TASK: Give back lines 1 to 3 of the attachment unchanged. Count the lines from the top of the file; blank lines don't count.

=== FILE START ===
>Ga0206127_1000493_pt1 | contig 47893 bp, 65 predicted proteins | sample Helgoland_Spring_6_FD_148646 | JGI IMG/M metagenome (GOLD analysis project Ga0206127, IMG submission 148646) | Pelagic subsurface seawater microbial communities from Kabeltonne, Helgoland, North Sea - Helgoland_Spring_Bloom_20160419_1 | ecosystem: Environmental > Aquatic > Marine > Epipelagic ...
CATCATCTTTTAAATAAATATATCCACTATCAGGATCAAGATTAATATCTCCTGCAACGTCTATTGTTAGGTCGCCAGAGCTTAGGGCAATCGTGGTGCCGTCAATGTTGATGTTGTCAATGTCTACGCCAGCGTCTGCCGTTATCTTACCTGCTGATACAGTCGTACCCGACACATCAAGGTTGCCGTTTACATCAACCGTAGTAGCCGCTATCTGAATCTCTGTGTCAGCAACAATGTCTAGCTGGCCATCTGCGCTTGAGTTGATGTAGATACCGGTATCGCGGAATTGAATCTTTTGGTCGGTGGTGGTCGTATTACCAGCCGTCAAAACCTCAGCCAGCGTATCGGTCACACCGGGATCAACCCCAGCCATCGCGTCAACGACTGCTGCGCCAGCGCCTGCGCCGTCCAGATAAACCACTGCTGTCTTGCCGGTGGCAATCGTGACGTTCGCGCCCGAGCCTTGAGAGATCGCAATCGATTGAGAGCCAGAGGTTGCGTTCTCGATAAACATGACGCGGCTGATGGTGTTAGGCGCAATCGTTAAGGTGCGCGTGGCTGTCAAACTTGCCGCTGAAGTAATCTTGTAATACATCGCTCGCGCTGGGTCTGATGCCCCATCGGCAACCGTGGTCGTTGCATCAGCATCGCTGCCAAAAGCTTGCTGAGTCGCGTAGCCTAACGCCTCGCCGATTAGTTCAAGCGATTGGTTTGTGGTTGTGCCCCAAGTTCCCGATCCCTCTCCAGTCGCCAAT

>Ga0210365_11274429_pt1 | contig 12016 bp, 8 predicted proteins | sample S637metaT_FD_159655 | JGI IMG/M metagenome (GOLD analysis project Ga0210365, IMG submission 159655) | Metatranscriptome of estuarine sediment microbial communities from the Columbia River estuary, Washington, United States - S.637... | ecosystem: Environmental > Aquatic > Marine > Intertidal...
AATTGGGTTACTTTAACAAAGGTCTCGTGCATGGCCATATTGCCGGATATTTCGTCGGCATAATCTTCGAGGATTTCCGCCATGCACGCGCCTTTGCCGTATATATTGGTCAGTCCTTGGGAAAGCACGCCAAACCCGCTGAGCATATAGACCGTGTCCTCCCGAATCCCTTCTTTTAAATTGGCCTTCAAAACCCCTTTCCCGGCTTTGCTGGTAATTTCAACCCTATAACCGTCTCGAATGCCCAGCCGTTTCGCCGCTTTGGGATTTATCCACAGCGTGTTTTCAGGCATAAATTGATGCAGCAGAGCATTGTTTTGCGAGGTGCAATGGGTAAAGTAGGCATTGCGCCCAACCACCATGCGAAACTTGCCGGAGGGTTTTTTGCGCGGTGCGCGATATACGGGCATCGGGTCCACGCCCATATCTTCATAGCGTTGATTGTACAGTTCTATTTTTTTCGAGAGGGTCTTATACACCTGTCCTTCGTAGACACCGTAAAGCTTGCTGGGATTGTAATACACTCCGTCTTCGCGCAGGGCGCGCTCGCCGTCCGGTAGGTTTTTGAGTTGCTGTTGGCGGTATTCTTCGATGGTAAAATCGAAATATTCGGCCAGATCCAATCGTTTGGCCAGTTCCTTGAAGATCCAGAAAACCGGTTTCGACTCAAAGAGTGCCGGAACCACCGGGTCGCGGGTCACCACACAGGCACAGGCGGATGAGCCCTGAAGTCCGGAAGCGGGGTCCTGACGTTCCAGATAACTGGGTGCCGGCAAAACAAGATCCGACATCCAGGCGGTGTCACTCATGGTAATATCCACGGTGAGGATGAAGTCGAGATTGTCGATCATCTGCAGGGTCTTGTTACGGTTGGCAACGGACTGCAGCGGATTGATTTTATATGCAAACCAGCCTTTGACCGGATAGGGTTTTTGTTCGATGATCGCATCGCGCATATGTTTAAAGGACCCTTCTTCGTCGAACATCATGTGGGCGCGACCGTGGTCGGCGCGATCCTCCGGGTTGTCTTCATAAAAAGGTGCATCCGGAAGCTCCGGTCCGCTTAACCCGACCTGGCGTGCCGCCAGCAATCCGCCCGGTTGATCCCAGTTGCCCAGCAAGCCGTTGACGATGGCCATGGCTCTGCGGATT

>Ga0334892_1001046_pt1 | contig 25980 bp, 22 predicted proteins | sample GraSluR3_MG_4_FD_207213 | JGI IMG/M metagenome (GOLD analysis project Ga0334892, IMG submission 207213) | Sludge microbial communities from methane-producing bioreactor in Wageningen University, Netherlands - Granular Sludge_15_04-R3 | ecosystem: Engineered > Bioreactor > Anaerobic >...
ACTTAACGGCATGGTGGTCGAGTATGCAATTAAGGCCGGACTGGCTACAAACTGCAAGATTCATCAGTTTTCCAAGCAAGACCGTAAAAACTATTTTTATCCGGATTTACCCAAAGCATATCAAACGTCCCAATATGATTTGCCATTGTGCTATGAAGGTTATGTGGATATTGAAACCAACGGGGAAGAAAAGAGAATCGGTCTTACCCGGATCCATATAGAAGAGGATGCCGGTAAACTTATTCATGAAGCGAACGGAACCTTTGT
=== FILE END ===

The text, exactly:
>Ga0206127_1000493_pt1 | contig 47893 bp, 65 predicted proteins | sample Helgoland_Spring_6_FD_148646 | JGI IMG/M metagenome (GOLD analysis project Ga0206127, IMG submission 148646) | Pelagic subsurface seawater microbial communities from Kabeltonne, Helgoland, North Sea - Helgoland_Spring_Bloom_20160419_1 | ecosystem: Environmental > Aquatic > Marine > Epipelagic ...
CATCATCTTTTAAATAAATATATCCACTATCAGGATCAAGATTAATATCTCCTGCAACGTCTATTGTTAGGTCGCCAGAGCTTAGGGCAATCGTGGTGCCGTCAATGTTGATGTTGTCAATGTCTACGCCAGCGTCTGCCGTTATCTTACCTGCTGATACAGTCGTACCCGACACATCAAGGTTGCCGTTTACATCAACCGTAGTAGCCGCTATCTGAATCTCTGTGTCAGCAACAATGTCTAGCTGGCCATCTGCGCTTGAGTTGATGTAGATACCGGTATCGCGGAATTGAATCTTTTGGTCGGTGGTGGTCGTATTACCAGCCGTCAAAACCTCAGCCAGCGTATCGGTCACACCGGGATCAACCCCAGCCATCGCGTCAACGACTGCTGCGCCAGCGCCTGCGCCGTCCAGATAAACCACTGCTGTCTTGCCGGTGGCAATCGTGACGTTCGCGCCCGAGCCTTGAGAGATCGCAATCGATTGAGAGCCAGAGGTTGCGTTCTCGATAAACATGACGCGGCTGATGGTGTTAGGCGCAATCGTTAAGGTGCGCGTGGCTGTCAAACTTGCCGCTGAAGTAATCTTGTAATACATCGCTCGCGCTGGGTCTGATGCCCCATCGGCAACCGTGGTCGTTGCATCAGCATCGCTGCCAAAAGCTTGCTGAGTCGCGTAGCCTAACGCCTCGCCGATTAGTTCAAGCGATTGGTTTGTGGTTGTGCCCCAAGTTCCCGATCCCTCTCCAGTCGCCAAT

>Ga0210365_11274429_pt1 | contig 12016 bp, 8 predicted proteins | sample S637metaT_FD_159655 | JGI IMG/M metagenome (GOLD analysis project Ga0210365, IMG submission 159655) | Metatranscriptome of estuarine sediment microbial communities from the Columbia River estuary, Washington, United States - S.637... | ecosystem: Environmental > Aquatic > Marine > Intertidal...